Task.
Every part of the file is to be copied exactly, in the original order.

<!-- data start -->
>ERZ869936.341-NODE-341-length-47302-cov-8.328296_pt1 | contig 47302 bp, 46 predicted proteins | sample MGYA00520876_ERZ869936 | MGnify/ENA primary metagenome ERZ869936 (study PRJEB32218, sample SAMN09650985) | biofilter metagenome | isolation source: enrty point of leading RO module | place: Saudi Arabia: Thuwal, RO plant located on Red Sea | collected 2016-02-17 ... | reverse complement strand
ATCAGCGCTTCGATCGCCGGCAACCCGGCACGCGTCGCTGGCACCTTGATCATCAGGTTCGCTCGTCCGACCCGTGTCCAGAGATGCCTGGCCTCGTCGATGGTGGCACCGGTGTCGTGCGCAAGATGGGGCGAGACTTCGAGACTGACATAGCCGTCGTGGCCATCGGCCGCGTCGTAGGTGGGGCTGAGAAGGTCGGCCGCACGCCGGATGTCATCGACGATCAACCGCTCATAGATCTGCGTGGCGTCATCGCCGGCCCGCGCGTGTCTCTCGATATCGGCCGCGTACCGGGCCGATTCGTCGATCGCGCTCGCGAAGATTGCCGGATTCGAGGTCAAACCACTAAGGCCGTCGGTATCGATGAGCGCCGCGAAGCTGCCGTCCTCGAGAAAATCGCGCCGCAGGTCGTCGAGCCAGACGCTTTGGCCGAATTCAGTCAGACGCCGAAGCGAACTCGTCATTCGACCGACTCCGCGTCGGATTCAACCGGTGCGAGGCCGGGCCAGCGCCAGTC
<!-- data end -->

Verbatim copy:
>ERZ869936.341-NODE-341-length-47302-cov-8.328296_pt1 | contig 47302 bp, 46 predicted proteins | sample MGYA00520876_ERZ869936 | MGnify/ENA primary metagenome ERZ869936 (study PRJEB32218, sample SAMN09650985) | biofilter metagenome | isolation source: enrty point of leading RO module | place: Saudi Arabia: Thuwal, RO plant located on Red Sea | collected 2016-02-17 ... | reverse complement strand
ATCAGCGCTTCGATCGCCGGCAACCCGGCACGCGTCGCTGGCACCTTGATCATCAGGTTCGCTCGTCCGACCCGTGTCCAGAGATGCCTGGCCTCGTCGATGGTGGCACCGGTGTCGTGCGCAAGATGGGGCGAGACTTCGAGACTGACATAGCCGTCGTGGCCATCGGCCGCGTCGTAGGTGGGGCTGAGAAGGTCGGCCGCACGCCGGATGTCATCGACGATCAACCGCTCATAGATCTGCGTGGCGTCATCGCCGGCCCGCGCGTGTCTCTCGATATCGGCCGCGTACCGGGCCGATTCGTCGATCGCGCTCGCGAAGATTGCCGGATTCGAGGTCAAACCACTAAGGCCGTCGGTATCGATGAGCGCCGCGAAGCTGCCGTCCTCGAGAAAATCGCGCCGCAGGTCGTCGAGCCAGACGCTTTGGCCGAATTCAGTCAGACGCCGAAGCGAACTCGTCATTCGACCGACTCCGCGTCGGATTCAACCGGTGCGAGGCCGGGCCAGCGCCAGTC